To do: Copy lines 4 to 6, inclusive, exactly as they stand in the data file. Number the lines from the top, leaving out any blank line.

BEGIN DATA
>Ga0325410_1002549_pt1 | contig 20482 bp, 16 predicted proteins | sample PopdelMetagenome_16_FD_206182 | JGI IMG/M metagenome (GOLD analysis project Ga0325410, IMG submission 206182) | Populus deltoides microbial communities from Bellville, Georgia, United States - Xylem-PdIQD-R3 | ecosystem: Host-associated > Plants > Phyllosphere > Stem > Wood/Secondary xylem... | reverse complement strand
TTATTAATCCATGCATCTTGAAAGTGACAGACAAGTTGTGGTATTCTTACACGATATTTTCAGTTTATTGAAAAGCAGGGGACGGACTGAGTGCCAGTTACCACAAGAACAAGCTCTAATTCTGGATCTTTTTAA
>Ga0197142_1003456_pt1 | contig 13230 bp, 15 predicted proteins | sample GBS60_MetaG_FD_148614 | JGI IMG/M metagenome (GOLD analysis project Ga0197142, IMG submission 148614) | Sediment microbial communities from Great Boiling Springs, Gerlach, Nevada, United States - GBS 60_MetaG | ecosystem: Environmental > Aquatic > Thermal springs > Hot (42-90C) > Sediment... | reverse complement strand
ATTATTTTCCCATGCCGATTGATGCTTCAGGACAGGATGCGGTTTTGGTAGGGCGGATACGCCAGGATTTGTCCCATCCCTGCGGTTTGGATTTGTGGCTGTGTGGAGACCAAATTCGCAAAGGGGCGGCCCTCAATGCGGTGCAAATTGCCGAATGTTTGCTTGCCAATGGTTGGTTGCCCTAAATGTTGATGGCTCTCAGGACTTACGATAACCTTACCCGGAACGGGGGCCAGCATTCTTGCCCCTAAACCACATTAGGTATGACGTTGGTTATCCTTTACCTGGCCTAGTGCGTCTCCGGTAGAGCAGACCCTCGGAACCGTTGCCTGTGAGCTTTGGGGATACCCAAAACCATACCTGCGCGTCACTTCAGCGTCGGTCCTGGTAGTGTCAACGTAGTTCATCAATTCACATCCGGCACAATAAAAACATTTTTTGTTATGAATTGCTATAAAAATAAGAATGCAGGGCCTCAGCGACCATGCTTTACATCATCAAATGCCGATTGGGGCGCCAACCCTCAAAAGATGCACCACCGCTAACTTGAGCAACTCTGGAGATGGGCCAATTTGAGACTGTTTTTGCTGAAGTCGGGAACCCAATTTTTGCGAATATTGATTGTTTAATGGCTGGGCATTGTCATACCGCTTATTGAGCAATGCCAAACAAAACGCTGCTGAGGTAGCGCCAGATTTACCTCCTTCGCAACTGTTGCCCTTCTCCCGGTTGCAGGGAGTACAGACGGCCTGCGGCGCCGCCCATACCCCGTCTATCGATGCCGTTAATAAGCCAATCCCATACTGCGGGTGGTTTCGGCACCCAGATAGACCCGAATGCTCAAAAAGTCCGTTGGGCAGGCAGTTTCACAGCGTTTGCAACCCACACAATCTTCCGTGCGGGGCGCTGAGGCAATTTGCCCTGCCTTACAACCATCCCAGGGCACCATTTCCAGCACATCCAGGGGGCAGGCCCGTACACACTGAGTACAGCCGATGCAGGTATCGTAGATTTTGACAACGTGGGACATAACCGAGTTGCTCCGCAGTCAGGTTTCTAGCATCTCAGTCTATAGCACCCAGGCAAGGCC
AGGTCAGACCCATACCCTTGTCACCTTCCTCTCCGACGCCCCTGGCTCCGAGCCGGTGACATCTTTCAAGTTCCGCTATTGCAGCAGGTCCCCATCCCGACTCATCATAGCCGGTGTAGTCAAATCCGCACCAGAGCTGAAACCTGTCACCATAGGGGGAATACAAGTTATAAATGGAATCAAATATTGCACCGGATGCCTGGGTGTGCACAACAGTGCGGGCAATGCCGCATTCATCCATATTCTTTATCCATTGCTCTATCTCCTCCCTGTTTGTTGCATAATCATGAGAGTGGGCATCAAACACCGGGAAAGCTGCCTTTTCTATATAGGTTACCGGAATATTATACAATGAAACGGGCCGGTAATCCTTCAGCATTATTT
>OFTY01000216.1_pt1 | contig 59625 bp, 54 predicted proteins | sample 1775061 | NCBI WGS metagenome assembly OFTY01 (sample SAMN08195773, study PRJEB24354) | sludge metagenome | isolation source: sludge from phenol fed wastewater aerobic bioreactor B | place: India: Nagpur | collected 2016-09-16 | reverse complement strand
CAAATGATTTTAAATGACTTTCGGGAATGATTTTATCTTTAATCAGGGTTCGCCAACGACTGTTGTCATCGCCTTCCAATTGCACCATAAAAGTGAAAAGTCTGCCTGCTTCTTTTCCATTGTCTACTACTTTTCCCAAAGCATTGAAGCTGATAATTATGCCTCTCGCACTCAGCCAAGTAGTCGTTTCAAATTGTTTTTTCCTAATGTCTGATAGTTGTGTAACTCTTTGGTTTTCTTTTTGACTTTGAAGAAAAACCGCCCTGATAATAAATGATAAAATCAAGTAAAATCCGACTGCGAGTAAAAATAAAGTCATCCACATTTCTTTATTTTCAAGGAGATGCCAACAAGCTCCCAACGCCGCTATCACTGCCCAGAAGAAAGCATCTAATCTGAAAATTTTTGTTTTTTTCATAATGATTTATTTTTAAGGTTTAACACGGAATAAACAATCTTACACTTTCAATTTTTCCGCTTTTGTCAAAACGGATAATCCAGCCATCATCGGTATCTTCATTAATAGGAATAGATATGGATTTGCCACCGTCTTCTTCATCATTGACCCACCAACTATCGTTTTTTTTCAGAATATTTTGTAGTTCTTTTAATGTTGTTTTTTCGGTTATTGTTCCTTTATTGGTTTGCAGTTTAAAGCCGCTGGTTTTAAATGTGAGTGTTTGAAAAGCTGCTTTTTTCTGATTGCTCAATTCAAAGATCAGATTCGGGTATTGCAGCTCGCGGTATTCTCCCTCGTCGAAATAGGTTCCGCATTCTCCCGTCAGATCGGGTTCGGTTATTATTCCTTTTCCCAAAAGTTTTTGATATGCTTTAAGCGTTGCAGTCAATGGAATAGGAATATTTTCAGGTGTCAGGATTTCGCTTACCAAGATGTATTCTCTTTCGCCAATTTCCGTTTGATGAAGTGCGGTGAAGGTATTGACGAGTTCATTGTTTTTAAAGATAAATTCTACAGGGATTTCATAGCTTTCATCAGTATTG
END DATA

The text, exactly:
ATTATTTTCCCATGCCGATTGATGCTTCAGGACAGGATGCGGTTTTGGTAGGGCGGATACGCCAGGATTTGTCCCATCCCTGCGGTTTGGATTTGTGGCTGTGTGGAGACCAAATTCGCAAAGGGGCGGCCCTCAATGCGGTGCAAATTGCCGAATGTTTGCTTGCCAATGGTTGGTTGCCCTAAATGTTGATGGCTCTCAGGACTTACGATAACCTTACCCGGAACGGGGGCCAGCATTCTTGCCCCTAAACCACATTAGGTATGACGTTGGTTATCCTTTACCTGGCCTAGTGCGTCTCCGGTAGAGCAGACCCTCGGAACCGTTGCCTGTGAGCTTTGGGGATACCCAAAACCATACCTGCGCGTCACTTCAGCGTCGGTCCTGGTAGTGTCAACGTAGTTCATCAATTCACATCCGGCACAATAAAAACATTTTTTGTTATGAATTGCTATAAAAATAAGAATGCAGGGCCTCAGCGACCATGCTTTACATCATCAAATGCCGATTGGGGCGCCAACCCTCAAAAGATGCACCACCGCTAACTTGAGCAACTCTGGAGATGGGCCAATTTGAGACTGTTTTTGCTGAAGTCGGGAACCCAATTTTTGCGAATATTGATTGTTTAATGGCTGGGCATTGTCATACCGCTTATTGAGCAATGCCAAACAAAACGCTGCTGAGGTAGCGCCAGATTTACCTCCTTCGCAACTGTTGCCCTTCTCCCGGTTGCAGGGAGTACAGACGGCCTGCGGCGCCGCCCATACCCCGTCTATCGATGCCGTTAATAAGCCAATCCCATACTGCGGGTGGTTTCGGCACCCAGATAGACCCGAATGCTCAAAAAGTCCGTTGGGCAGGCAGTTTCACAGCGTTTGCAACCCACACAATCTTCCGTGCGGGGCGCTGAGGCAATTTGCCCTGCCTTACAACCATCCCAGGGCACCATTTCCAGCACATCCAGGGGGCAGGCCCGTACACACTGAGTACAGCCGATGCAGGTATCGTAGATTTTGACAACGTGGGACATAACCGAGTTGCTCCGCAGTCAGGTTTCTAGCATCTCAGTCTATAGCACCCAGGCAAGGCC
AGGTCAGACCCATACCCTTGTCACCTTCCTCTCCGACGCCCCTGGCTCCGAGCCGGTGACATCTTTCAAGTTCCGCTATTGCAGCAGGTCCCCATCCCGACTCATCATAGCCGGTGTAGTCAAATCCGCACCAGAGCTGAAACCTGTCACCATAGGGGGAATACAAGTTATAAATGGAATCAAATATTGCACCGGATGCCTGGGTGTGCACAACAGTGCGGGCAATGCCGCATTCATCCATATTCTTTATCCATTGCTCTATCTCCTCCCTGTTTGTTGCATAATCATGAGAGTGGGCATCAAACACCGGGAAAGCTGCCTTTTCTATATAGGTTACCGGAATATTATACAATGAAACGGGCCGGTAATCCTTCAGCATTATTT
>OFTY01000216.1_pt1 | contig 59625 bp, 54 predicted proteins | sample 1775061 | NCBI WGS metagenome assembly OFTY01 (sample SAMN08195773, study PRJEB24354) | sludge metagenome | isolation source: sludge from phenol fed wastewater aerobic bioreactor B | place: India: Nagpur | collected 2016-09-16 | reverse complement strand